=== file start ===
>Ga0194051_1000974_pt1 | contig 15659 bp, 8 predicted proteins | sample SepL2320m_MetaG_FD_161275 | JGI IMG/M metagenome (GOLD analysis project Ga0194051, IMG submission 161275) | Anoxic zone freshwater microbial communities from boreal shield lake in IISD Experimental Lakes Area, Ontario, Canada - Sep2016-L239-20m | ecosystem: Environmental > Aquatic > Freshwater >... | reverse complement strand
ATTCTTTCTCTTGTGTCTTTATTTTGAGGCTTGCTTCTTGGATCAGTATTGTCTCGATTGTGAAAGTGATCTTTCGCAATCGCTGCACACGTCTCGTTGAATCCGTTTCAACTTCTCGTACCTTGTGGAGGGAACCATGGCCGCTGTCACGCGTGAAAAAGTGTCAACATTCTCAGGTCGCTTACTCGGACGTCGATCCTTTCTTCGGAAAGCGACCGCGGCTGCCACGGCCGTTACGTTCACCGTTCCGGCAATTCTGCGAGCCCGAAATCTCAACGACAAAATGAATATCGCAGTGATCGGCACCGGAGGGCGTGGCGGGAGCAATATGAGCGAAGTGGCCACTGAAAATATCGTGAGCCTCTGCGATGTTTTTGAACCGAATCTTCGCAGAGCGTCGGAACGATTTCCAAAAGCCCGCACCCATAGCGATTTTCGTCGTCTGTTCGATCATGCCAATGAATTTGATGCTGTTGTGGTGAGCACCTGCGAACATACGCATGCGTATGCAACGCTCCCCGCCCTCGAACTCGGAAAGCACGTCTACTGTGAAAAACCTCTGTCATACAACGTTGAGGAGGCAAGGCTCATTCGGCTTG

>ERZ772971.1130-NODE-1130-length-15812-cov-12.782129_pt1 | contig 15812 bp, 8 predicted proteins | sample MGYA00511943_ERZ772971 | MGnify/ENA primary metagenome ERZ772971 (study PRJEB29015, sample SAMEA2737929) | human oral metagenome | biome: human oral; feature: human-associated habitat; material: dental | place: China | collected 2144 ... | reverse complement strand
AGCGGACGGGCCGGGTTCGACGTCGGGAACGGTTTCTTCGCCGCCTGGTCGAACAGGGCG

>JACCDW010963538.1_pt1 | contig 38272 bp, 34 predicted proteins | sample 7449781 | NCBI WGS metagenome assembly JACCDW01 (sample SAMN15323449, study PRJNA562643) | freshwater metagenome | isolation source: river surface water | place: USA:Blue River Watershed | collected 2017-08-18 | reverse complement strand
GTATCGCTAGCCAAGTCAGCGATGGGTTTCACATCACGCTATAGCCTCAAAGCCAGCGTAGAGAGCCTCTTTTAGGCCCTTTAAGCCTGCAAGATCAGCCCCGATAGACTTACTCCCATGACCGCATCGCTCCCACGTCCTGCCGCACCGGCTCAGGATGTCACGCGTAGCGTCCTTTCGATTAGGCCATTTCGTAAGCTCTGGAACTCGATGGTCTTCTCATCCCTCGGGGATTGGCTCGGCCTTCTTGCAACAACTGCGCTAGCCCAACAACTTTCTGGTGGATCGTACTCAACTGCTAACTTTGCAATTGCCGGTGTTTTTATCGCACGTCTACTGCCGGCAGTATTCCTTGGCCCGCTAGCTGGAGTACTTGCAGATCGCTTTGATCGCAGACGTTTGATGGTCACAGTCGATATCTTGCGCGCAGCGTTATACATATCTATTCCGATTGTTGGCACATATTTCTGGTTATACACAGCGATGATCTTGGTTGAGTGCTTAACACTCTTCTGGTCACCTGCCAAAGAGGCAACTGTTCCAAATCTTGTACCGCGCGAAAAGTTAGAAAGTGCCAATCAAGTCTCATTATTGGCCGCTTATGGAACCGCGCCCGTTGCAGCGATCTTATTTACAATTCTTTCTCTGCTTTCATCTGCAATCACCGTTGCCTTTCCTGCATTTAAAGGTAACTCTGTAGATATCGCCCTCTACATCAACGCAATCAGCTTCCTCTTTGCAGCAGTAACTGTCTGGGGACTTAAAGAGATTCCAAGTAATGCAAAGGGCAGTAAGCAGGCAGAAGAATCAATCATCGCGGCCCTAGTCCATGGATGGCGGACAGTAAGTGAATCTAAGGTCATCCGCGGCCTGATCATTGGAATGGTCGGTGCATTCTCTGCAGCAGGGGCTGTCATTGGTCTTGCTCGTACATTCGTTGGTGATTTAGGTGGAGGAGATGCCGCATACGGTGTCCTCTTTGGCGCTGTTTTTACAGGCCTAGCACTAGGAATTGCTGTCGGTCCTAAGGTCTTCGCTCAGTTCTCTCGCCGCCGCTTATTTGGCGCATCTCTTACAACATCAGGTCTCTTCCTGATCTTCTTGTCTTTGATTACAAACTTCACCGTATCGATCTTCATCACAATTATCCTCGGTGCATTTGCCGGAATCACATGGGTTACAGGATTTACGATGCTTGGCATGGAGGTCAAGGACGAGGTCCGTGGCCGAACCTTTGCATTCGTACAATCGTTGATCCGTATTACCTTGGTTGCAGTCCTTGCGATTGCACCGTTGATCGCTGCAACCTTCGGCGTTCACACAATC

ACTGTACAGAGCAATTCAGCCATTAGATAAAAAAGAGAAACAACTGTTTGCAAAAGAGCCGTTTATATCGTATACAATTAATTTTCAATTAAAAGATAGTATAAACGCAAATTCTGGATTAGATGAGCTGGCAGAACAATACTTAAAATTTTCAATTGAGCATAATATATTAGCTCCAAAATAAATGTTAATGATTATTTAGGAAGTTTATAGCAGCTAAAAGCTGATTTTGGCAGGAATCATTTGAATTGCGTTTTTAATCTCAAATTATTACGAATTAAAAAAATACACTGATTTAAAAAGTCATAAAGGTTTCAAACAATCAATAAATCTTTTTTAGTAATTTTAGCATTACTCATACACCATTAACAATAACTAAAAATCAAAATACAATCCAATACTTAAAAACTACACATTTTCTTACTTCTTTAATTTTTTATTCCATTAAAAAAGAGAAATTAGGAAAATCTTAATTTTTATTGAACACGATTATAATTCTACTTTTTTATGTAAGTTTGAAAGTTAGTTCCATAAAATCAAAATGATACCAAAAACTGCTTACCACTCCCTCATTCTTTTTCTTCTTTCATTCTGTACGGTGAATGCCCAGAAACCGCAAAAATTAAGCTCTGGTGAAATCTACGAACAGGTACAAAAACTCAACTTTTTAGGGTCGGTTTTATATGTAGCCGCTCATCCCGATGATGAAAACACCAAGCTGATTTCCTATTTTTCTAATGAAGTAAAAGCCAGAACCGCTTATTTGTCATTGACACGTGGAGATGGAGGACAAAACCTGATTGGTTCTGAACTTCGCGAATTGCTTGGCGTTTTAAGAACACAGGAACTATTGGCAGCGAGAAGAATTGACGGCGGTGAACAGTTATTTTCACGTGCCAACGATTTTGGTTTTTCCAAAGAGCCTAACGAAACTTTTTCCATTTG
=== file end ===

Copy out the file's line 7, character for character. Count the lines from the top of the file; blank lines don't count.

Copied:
ACTGTACAGAGCAATTCAGCCATTAGATAAAAAAGAGAAACAACTGTTTGCAAAAGAGCCGTTTATATCGTATACAATTAATTTTCAATTAAAAGATAGTATAAACGCAAATTCTGGATTAGATGAGCTGGCAGAACAATACTTAAAATTTTCAATTGAGCATAATATATTAGCTCCAAAATAAATGTTAATGATTATTTAGGAAGTTTATAGCAGCTAAAAGCTGATTTTGGCAGGAATCATTTGAATTGCGTTTTTAATCTCAAATTATTACGAATTAAAAAAATACACTGATTTAAAAAGTCATAAAGGTTTCAAACAATCAATAAATCTTTTTTAGTAATTTTAGCATTACTCATACACCATTAACAATAACTAAAAATCAAAATACAATCCAATACTTAAAAACTACACATTTTCTTACTTCTTTAATTTTTTATTCCATTAAAAAAGAGAAATTAGGAAAATCTTAATTTTTATTGAACACGATTATAATTCTACTTTTTTATGTAAGTTTGAAAGTTAGTTCCATAAAATCAAAATGATACCAAAAACTGCTTACCACTCCCTCATTCTTTTTCTTCTTTCATTCTGTACGGTGAATGCCCAGAAACCGCAAAAATTAAGCTCTGGTGAAATCTACGAACAGGTACAAAAACTCAACTTTTTAGGGTCGGTTTTATATGTAGCCGCTCATCCCGATGATGAAAACACCAAGCTGATTTCCTATTTTTCTAATGAAGTAAAAGCCAGAACCGCTTATTTGTCATTGACACGTGGAGATGGAGGACAAAACCTGATTGGTTCTGAACTTCGCGAATTGCTTGGCGTTTTAAGAACACAGGAACTATTGGCAGCGAGAAGAATTGACGGCGGTGAACAGTTATTTTCACGTGCCAACGATTTTGGTTTTTCCAAAGAGCCTAACGAAACTTTTTCCATTTG